As reports indicate, in the period from 2016 to recently, there have been well over 4500 incidents of attacks against healthcare providers and facilities in armed conflicts across the world, which include killings, kidnappings, and sexual assault perpetrated against medical personnel as well as looting, damage and destruction to medical facilities. In Africa, countries such as Central Africa Republic (CAR), Democratic Republic of Congo (DRC), Libya and Nigeria have experienced the highest rate of attacks. In the DRC for instance, 434 incidents of violence against and obstruction of healthcare were recorded only during the year 2019. Added to the outbreak of Ebola throughout various regions of the country, the impact had been nothing short of catastrophic. In Libya, 77 cases of attacks against and obstruction to healthcare were recorded during 2020. In addition to resulting in injury and death of health workers, these incidents have been cause for multiple hospitals in the country to cease operation, therefore creating serious healthcare vacuum and constraints in the time of Covid-19 pandemic.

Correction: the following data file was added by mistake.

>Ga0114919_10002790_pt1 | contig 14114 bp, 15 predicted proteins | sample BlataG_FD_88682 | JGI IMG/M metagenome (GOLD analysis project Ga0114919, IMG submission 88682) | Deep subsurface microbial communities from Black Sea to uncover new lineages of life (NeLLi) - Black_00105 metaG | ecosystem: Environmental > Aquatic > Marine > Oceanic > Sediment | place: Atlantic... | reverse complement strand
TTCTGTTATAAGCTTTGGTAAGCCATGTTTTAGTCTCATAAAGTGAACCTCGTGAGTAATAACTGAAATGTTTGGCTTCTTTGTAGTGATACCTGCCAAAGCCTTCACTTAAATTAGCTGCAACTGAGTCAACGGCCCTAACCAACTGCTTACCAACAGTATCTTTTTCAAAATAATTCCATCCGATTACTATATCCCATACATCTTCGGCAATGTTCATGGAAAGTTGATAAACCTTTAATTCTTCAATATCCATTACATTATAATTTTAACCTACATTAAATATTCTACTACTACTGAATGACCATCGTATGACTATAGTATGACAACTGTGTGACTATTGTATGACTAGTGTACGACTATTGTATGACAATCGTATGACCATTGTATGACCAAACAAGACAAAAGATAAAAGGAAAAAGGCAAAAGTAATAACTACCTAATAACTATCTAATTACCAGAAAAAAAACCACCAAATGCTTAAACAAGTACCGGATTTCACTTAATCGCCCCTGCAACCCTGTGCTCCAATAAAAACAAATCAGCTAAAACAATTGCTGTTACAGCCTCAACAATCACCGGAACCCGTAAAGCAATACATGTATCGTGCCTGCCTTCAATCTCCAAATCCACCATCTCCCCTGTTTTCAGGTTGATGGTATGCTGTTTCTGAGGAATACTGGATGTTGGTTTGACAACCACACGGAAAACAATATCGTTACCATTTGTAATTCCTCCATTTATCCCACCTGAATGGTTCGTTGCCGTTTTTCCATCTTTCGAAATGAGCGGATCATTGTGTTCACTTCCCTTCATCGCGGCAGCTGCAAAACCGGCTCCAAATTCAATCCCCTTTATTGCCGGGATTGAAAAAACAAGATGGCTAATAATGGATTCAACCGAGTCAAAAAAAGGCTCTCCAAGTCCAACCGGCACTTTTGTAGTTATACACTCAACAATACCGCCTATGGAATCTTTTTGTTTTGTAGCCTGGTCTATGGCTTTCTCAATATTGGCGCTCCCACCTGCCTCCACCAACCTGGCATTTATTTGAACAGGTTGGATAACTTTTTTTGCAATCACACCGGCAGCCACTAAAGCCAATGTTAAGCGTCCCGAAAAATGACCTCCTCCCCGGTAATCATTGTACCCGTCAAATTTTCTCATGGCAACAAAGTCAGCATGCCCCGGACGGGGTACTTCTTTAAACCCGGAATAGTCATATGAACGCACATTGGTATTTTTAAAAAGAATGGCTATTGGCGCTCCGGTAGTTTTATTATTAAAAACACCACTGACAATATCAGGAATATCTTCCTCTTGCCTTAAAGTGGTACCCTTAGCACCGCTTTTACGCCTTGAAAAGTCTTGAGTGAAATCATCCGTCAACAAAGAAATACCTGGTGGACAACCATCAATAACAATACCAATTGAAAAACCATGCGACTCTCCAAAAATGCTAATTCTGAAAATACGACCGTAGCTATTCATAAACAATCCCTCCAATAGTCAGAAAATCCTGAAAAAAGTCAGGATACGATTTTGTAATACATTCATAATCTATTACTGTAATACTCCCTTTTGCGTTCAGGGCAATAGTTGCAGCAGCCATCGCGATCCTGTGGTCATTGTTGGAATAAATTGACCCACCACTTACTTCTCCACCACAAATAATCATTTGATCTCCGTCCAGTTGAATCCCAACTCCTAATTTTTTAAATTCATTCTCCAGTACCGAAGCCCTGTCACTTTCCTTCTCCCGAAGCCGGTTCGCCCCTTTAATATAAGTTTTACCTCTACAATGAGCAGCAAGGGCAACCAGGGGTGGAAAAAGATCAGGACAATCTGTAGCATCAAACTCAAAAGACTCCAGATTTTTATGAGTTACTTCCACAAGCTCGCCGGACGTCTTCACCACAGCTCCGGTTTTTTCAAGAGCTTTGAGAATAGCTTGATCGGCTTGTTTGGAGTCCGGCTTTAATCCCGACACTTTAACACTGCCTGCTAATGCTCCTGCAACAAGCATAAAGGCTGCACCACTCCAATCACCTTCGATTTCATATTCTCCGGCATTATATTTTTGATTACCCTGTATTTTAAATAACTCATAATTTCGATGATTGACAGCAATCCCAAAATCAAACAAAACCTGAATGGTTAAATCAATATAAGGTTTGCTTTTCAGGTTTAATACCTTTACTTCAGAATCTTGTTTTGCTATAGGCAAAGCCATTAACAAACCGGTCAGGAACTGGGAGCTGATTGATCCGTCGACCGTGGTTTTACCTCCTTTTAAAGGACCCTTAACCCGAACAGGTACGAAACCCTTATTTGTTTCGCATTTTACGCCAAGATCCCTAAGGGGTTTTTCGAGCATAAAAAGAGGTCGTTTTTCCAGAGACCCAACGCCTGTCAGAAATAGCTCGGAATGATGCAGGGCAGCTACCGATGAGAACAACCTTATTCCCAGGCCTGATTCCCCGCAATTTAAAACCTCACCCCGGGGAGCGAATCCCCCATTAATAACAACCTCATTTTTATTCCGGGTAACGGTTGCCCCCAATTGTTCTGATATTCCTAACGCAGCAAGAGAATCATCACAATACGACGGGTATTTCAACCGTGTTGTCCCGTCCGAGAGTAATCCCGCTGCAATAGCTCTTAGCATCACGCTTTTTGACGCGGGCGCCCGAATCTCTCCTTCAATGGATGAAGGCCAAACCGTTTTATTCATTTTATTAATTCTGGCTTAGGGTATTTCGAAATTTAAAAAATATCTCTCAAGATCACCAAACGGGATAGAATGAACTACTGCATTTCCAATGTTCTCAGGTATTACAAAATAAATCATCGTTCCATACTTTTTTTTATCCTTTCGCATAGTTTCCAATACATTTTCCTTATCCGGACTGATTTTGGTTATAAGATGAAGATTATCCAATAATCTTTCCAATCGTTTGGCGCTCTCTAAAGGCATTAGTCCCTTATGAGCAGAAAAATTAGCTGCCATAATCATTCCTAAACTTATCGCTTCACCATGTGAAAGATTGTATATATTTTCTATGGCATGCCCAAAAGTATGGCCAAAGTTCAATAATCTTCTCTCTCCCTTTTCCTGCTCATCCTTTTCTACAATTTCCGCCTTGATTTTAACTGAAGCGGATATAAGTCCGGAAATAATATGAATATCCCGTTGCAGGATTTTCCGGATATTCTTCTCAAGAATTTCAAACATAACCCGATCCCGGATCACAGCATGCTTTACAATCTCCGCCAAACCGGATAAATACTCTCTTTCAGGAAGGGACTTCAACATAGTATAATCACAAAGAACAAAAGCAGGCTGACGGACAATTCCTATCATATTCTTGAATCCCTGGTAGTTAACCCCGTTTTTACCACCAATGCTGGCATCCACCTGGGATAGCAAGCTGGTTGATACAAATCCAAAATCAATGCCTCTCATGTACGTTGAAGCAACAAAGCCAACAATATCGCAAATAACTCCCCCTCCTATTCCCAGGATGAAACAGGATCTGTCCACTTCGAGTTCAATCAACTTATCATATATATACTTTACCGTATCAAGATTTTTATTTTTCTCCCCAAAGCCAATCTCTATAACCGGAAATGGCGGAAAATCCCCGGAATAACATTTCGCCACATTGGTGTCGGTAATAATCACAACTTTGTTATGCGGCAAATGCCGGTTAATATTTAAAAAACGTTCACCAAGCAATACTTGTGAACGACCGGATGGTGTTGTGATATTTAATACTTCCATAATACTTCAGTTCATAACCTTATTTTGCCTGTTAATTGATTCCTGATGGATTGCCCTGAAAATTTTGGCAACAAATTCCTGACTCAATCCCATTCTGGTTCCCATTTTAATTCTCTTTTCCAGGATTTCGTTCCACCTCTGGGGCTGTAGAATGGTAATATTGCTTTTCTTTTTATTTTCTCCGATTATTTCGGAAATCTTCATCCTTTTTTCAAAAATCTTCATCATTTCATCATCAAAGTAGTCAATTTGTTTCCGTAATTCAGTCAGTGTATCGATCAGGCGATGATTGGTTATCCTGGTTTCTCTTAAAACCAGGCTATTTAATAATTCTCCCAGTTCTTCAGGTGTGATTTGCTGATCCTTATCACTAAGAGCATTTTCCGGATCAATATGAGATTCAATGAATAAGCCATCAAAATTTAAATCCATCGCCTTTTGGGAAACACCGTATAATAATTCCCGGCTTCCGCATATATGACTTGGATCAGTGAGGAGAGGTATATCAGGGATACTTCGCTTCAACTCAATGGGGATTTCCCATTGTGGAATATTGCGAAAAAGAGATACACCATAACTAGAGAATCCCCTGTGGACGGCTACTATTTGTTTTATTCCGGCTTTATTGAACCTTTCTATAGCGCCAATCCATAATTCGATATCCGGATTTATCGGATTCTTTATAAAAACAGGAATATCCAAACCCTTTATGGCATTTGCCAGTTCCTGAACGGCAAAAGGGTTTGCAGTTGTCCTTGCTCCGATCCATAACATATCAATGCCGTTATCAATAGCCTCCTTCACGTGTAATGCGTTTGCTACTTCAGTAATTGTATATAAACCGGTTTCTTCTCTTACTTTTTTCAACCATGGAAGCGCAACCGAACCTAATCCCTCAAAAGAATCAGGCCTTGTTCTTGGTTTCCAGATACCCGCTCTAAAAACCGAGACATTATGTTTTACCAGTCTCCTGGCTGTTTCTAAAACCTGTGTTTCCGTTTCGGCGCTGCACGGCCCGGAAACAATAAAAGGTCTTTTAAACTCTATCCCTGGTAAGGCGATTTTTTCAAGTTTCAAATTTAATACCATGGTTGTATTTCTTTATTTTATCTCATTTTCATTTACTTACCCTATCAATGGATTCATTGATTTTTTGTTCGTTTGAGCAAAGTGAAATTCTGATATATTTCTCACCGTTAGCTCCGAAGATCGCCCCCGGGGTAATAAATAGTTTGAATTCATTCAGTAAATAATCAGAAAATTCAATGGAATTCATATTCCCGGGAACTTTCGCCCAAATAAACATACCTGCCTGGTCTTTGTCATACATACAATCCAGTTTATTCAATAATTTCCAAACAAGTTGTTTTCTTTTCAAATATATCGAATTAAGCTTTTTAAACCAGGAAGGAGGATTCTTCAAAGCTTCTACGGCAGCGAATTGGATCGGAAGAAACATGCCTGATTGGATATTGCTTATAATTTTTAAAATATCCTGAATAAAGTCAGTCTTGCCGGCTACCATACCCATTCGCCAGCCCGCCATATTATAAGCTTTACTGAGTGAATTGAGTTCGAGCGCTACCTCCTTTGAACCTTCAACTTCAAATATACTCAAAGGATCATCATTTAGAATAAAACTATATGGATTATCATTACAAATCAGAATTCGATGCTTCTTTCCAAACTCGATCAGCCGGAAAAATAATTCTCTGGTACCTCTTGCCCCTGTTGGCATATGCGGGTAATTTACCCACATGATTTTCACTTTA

While these exemplify incidents that were recorded, it is not hard to imagine that these numbers would increase significantly if unrecorded cases of violence against healthcare in those and other conflict affected countries in the continent were to be considered. Such trend has grave implications not only on medical personnel and facilities, but also on civilian populations in conflict affected areas and their access to humanitarian assistance. This is further aggravated in times of pandemics as has been witnessed in the period from February to December 2020, when the Covid-19 pandemic was at peak. According to data recorded by the ICRC, there were 848 Covid-19 associated violent incidents perpetrated against health workers in that period. It is also important to note that in addition to its immediate impacts, attack on medical facilities also endangers years of developmental efforts and progresses obtained in the medical field.